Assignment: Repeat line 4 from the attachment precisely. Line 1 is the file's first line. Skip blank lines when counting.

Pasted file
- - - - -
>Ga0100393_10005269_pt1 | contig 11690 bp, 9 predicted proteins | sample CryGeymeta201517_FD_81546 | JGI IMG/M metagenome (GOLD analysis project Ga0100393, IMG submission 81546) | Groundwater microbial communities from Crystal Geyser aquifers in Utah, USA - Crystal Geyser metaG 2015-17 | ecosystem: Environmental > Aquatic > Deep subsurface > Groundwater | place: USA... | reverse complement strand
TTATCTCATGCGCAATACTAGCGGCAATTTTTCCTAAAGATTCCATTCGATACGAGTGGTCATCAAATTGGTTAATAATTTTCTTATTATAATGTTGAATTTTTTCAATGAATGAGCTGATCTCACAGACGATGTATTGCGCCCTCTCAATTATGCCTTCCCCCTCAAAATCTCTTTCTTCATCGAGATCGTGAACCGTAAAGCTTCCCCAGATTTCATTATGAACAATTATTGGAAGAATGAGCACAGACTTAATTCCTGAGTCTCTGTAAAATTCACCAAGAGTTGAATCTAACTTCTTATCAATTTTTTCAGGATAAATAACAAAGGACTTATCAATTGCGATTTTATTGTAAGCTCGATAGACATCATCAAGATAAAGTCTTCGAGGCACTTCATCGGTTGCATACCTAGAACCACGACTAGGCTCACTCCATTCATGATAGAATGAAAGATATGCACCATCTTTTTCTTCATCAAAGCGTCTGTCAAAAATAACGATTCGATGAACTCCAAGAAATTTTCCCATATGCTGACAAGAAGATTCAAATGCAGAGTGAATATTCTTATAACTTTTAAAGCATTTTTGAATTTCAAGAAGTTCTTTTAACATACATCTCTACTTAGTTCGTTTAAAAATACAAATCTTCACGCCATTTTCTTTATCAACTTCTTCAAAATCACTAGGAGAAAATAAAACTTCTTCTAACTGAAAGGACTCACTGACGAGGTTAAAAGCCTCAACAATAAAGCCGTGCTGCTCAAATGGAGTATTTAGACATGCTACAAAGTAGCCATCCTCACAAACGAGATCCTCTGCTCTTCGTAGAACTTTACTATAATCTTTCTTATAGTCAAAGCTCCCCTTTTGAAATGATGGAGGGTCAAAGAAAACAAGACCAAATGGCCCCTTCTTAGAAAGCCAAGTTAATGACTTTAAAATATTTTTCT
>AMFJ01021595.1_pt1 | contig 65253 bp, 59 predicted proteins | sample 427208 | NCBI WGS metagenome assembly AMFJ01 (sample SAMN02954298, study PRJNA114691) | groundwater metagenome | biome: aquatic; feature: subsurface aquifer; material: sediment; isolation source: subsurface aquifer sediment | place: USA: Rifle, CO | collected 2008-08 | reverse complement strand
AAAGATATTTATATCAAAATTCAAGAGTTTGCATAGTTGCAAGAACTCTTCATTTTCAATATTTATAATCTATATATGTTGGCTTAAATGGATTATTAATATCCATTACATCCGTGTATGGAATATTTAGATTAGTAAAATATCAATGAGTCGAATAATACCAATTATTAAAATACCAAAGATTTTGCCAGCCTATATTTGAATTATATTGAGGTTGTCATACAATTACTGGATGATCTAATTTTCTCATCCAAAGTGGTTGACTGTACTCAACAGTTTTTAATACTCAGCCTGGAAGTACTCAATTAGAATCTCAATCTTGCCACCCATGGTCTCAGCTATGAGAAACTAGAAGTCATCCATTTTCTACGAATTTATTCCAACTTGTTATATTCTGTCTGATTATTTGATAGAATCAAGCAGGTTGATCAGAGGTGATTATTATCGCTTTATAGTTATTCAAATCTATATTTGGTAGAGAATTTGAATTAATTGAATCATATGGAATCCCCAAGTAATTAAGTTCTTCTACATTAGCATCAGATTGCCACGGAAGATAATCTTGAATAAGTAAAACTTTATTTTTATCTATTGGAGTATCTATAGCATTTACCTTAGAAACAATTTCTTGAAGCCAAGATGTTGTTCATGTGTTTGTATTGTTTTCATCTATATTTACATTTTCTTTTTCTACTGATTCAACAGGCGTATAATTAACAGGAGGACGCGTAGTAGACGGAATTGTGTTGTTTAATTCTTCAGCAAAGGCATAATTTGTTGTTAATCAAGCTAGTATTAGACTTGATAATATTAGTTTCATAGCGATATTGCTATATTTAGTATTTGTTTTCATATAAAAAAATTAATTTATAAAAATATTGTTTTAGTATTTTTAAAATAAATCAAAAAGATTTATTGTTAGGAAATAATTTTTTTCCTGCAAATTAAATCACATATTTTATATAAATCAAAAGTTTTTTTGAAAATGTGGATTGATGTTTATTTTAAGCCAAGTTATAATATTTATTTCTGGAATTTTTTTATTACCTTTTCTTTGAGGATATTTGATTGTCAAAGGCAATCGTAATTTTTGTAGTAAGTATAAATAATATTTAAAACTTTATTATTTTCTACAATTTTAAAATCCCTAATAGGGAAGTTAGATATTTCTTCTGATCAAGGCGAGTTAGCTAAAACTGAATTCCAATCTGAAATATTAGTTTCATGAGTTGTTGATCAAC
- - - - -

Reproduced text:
AAAGATATTTATATCAAAATTCAAGAGTTTGCATAGTTGCAAGAACTCTTCATTTTCAATATTTATAATCTATATATGTTGGCTTAAATGGATTATTAATATCCATTACATCCGTGTATGGAATATTTAGATTAGTAAAATATCAATGAGTCGAATAATACCAATTATTAAAATACCAAAGATTTTGCCAGCCTATATTTGAATTATATTGAGGTTGTCATACAATTACTGGATGATCTAATTTTCTCATCCAAAGTGGTTGACTGTACTCAACAGTTTTTAATACTCAGCCTGGAAGTACTCAATTAGAATCTCAATCTTGCCACCCATGGTCTCAGCTATGAGAAACTAGAAGTCATCCATTTTCTACGAATTTATTCCAACTTGTTATATTCTGTCTGATTATTTGATAGAATCAAGCAGGTTGATCAGAGGTGATTATTATCGCTTTATAGTTATTCAAATCTATATTTGGTAGAGAATTTGAATTAATTGAATCATATGGAATCCCCAAGTAATTAAGTTCTTCTACATTAGCATCAGATTGCCACGGAAGATAATCTTGAATAAGTAAAACTTTATTTTTATCTATTGGAGTATCTATAGCATTTACCTTAGAAACAATTTCTTGAAGCCAAGATGTTGTTCATGTGTTTGTATTGTTTTCATCTATATTTACATTTTCTTTTTCTACTGATTCAACAGGCGTATAATTAACAGGAGGACGCGTAGTAGACGGAATTGTGTTGTTTAATTCTTCAGCAAAGGCATAATTTGTTGTTAATCAAGCTAGTATTAGACTTGATAATATTAGTTTCATAGCGATATTGCTATATTTAGTATTTGTTTTCATATAAAAAAATTAATTTATAAAAATATTGTTTTAGTATTTTTAAAATAAATCAAAAAGATTTATTGTTAGGAAATAATTTTTTTCCTGCAAATTAAATCACATATTTTATATAAATCAAAAGTTTTTTTGAAAATGTGGATTGATGTTTATTTTAAGCCAAGTTATAATATTTATTTCTGGAATTTTTTTATTACCTTTTCTTTGAGGATATTTGATTGTCAAAGGCAATCGTAATTTTTGTAGTAAGTATAAATAATATTTAAAACTTTATTATTTTCTACAATTTTAAAATCCCTAATAGGGAAGTTAGATATTTCTTCTGATCAAGGCGAGTTAGCTAAAACTGAATTCCAATCTGAAATATTAGTTTCATGAGTTGTTGATCAAC